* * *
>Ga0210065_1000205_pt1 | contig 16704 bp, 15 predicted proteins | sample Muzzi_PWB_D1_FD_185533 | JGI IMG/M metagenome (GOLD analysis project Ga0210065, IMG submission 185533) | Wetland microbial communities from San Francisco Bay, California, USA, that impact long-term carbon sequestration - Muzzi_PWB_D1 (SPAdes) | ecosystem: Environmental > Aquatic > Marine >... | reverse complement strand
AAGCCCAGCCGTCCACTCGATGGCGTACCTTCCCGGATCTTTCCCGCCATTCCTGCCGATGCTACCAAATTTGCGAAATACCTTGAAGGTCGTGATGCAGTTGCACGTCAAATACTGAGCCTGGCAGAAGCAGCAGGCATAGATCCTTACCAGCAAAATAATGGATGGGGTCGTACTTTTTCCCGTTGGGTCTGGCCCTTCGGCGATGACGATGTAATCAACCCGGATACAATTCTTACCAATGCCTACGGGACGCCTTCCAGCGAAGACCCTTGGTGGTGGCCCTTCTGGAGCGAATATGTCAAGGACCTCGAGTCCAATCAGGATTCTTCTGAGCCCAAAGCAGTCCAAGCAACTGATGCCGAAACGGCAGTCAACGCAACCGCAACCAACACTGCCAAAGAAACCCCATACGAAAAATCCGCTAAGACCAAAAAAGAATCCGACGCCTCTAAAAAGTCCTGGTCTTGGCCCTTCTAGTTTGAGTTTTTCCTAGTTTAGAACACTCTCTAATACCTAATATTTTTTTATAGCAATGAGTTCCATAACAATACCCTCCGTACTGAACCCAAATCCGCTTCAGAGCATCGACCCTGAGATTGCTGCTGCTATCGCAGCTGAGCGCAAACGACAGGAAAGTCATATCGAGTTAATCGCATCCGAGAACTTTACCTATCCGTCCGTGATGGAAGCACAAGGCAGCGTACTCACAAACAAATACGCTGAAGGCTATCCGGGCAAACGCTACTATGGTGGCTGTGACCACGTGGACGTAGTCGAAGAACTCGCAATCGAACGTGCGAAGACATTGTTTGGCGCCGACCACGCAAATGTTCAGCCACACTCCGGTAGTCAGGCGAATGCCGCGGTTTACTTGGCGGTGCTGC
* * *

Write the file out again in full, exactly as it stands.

>Ga0210065_1000205_pt1 | contig 16704 bp, 15 predicted proteins | sample Muzzi_PWB_D1_FD_185533 | JGI IMG/M metagenome (GOLD analysis project Ga0210065, IMG submission 185533) | Wetland microbial communities from San Francisco Bay, California, USA, that impact long-term carbon sequestration - Muzzi_PWB_D1 (SPAdes) | ecosystem: Environmental > Aquatic > Marine >... | reverse complement strand
AAGCCCAGCCGTCCACTCGATGGCGTACCTTCCCGGATCTTTCCCGCCATTCCTGCCGATGCTACCAAATTTGCGAAATACCTTGAAGGTCGTGATGCAGTTGCACGTCAAATACTGAGCCTGGCAGAAGCAGCAGGCATAGATCCTTACCAGCAAAATAATGGATGGGGTCGTACTTTTTCCCGTTGGGTCTGGCCCTTCGGCGATGACGATGTAATCAACCCGGATACAATTCTTACCAATGCCTACGGGACGCCTTCCAGCGAAGACCCTTGGTGGTGGCCCTTCTGGAGCGAATATGTCAAGGACCTCGAGTCCAATCAGGATTCTTCTGAGCCCAAAGCAGTCCAAGCAACTGATGCCGAAACGGCAGTCAACGCAACCGCAACCAACACTGCCAAAGAAACCCCATACGAAAAATCCGCTAAGACCAAAAAAGAATCCGACGCCTCTAAAAAGTCCTGGTCTTGGCCCTTCTAGTTTGAGTTTTTCCTAGTTTAGAACACTCTCTAATACCTAATATTTTTTTATAGCAATGAGTTCCATAACAATACCCTCCGTACTGAACCCAAATCCGCTTCAGAGCATCGACCCTGAGATTGCTGCTGCTATCGCAGCTGAGCGCAAACGACAGGAAAGTCATATCGAGTTAATCGCATCCGAGAACTTTACCTATCCGTCCGTGATGGAAGCACAAGGCAGCGTACTCACAAACAAATACGCTGAAGGCTATCCGGGCAAACGCTACTATGGTGGCTGTGACCACGTGGACGTAGTCGAAGAACTCGCAATCGAACGTGCGAAGACATTGTTTGGCGCCGACCACGCAAATGTTCAGCCACACTCCGGTAGTCAGGCGAATGCCGCGGTTTACTTGGCGGTGCTGC